WHY the obsession with money to the detriment of the environment? Can’t it be the other way around?
The public who may be curious to know the answer need only read reports of the debates surrounding the closure of certain mining companies on orders of Secretary Regina Lopez of the Department of Environment and Natural Resources (DENR).
The arguments outside the DENR have failed consider the protection of the environment. Instead, their proponents focused more on pecuniary interests. Some asked: What would happen to the workers who lost their jobs with the stoppage of mining operations?
Jobs, of course, mean money.
Businessmen feared the potential losses from their investments; they forgot to tell the public that over the years, their net profits had piled up and bloated their retained earnings.
From retained earnings are sourced the dividends that, having been approved by the board, companies distribute either in cash or in stock to their stockholders.
Whatever happened to the focus of the debates that was and should be the protection of the environment? Net profit first before anything else? Every reasoning by politicians, who care about people because of their votes, goes against the DENR and Lopez.
Can’t our legislators think of a solution without sacrificing either the workers or the environment?
Let me go to specifics.
Marcventures Mining and Development Corp. (MMDC) is the only subsidiary of Marcventures Holdings Inc. (MHI). This is the reason MHI describes its financial filing as “Marcventures Holdings Inc. and subsidiary.”
Unlike MHI shares, MMDC shares are not listed on the Philippine Stock Exchange. As an MHI subsidiary, however, its 1,821,358,599 outstanding common shares are also partly owned – though indirectly – by few public investors. Of MHI’s outstanding common shares, 1,821,327,687 are listed.
In its PSE posting, MHI said it had free-float level of 42 percent. With its unit engaged in mining, foreigners are allowed to own only up to 40 percent of its outstanding capital stock.
Recently, MHI’s seven-person board doubled its authorized capital to P4 billion and increased the number of its directors by two to nine. The capital expansion means the company’s only subsidiary, MMDC, is in need of more money to boost its search for precious metals. Never mind the result, which would be sacrificing the environment in favor of money.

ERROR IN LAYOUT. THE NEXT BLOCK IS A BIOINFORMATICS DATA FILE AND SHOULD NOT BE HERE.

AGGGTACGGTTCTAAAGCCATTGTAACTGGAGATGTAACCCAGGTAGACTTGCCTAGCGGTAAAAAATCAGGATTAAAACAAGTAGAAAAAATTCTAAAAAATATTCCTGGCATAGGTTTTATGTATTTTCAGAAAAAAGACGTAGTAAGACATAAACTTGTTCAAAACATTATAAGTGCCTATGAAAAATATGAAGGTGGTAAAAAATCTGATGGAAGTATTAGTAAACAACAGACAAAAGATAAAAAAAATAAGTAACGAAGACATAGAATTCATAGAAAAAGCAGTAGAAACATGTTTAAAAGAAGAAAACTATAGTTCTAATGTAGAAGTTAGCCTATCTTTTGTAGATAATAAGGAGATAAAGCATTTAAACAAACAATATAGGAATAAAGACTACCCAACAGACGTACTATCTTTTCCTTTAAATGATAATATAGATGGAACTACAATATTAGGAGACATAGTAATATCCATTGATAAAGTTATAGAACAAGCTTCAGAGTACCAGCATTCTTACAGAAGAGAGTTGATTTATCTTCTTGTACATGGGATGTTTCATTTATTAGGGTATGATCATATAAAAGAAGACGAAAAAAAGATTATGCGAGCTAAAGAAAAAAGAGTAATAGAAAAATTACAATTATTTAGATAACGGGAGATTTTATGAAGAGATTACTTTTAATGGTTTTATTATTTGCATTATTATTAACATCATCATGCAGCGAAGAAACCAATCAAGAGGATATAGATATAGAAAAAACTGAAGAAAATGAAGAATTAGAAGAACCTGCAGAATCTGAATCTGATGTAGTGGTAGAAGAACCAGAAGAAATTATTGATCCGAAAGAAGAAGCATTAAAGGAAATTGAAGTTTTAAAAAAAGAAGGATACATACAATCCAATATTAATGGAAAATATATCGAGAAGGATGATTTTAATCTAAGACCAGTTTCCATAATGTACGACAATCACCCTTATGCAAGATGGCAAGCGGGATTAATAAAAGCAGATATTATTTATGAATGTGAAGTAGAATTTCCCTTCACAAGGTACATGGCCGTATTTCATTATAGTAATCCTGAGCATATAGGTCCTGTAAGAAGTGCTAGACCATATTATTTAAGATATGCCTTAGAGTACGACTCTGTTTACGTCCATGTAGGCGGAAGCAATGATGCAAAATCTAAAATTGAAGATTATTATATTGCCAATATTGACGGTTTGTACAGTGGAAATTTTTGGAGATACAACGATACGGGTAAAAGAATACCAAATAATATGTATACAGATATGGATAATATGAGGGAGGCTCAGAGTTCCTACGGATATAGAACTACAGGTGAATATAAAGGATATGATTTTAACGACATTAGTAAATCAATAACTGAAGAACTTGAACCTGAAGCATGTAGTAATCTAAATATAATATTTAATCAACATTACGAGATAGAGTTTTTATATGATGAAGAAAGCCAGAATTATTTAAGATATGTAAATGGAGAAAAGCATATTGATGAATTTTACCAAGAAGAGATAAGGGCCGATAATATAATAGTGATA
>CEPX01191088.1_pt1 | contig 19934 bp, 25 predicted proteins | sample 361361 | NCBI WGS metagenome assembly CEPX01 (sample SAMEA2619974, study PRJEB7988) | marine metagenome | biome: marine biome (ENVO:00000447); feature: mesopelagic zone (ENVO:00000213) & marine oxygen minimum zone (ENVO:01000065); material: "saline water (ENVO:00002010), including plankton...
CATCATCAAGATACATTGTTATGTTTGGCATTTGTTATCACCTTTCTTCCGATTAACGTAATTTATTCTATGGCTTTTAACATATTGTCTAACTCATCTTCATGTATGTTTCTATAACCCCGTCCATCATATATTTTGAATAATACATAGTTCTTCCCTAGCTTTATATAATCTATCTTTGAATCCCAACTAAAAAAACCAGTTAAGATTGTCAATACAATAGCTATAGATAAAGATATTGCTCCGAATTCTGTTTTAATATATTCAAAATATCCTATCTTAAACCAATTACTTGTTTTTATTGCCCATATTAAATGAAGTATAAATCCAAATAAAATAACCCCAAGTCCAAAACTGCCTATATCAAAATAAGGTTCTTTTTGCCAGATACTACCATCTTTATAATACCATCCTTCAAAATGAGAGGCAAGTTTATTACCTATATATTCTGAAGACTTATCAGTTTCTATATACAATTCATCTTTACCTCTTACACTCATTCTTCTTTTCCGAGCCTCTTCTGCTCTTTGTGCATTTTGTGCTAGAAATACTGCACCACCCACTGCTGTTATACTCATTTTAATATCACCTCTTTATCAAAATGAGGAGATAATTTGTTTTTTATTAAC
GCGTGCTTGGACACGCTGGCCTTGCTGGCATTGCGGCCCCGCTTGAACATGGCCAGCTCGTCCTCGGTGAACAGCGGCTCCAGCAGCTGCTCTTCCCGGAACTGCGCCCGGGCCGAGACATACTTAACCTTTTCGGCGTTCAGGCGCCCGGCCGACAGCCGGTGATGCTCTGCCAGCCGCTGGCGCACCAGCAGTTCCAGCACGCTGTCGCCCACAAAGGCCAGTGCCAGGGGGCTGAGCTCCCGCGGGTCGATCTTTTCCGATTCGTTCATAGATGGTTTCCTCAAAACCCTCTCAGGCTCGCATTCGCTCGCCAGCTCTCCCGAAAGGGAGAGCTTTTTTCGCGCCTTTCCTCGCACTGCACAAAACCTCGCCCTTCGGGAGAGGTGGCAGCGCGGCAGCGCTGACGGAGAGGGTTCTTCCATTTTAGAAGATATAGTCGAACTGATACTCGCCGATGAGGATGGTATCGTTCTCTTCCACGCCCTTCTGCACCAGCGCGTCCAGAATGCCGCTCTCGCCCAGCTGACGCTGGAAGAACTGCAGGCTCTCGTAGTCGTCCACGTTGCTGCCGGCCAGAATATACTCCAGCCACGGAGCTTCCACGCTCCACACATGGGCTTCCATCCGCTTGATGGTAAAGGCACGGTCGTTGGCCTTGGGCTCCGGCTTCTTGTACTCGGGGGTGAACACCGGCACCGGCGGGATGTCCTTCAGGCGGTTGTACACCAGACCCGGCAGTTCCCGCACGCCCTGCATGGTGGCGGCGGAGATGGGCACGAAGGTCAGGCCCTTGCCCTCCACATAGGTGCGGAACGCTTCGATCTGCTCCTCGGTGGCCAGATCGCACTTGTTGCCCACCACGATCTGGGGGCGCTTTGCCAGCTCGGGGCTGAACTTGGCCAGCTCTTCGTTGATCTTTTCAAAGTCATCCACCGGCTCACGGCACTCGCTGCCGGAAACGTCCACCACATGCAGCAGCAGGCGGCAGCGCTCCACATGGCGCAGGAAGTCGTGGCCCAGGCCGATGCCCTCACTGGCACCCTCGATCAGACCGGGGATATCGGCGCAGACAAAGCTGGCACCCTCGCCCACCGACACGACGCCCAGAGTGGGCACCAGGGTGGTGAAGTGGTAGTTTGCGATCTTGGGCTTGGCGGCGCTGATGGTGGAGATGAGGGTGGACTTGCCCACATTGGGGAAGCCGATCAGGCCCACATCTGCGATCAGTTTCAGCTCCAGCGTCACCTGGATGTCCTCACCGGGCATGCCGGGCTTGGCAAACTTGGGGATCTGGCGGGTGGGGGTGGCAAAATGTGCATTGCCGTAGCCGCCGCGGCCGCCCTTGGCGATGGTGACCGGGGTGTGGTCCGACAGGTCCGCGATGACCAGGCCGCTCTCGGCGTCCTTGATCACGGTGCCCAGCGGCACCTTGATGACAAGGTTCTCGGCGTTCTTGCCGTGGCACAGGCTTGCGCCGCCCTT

In a financial filing, MHI reported capital stock consisting of 1,821,358,599 common shares with par value of P1 per share. It had additional paid-in capital (APIC) of P212,655,494.
APIC is the total premium over par value resulting from the issuance of shares, whether common or preferred.
When MHI’s APIC of P212,655,494 is added to outstanding capital of P1,821,358,599, the sum is P2,034,014,093.
This, in turn, means MHI raised a total of P2,034,014,093 from the issuance of 1,821,358,599 common shares to its stockholders, including its public stockholders. The issuance translates to P1.117 per share.
Reyes Tacandong & Co., MHI’s external auditor, reported MHI’s retained earnings of P798,037,518 as of Dec. 31, 2015, down from P829,604,241 as a result of a net loss of P31,566,723 during the year. The company did well in 2014 when it recorded net income of P844,280,341, and did better in 2013 when its net profit topped P1 billion at P1,185,536,096.
MHI’s profitability resulted from P800 million and P1,244,078,034 in dividends it received from MMDC, its only unit, in 2014 and 2015, respectively.
With these dividends, Marcventures Holdings has proven the profitability of operating a mining venture even if only through a subsidiary. It did not have to go to the mountains. By staying home, it received a total of P2,044,078,034 in dividend. MHI stockholders who owned 1,821,358,599 common shares were entitled to a dividend of P1.1223 per share.
If the APIC worth P212,655,494 were added to P1,821,358,599 computed at P1 par value, this would result in total outstanding capital of P2,044,078,034, which, in turn, would translate to a dividend of P1.005 per share.
In the third quarter of 2016, MHI reported that its net profit increased 36.1 percent to P140.249 million from P103.048 million in the same period in 2015.
In the same unaudited financial report, MHI said it still had P858.67 million in retained earnings left after the dividends its board approved for distribution in 2013 and 2014. These numbers should prove the profitability of mining. Shouldn’t they?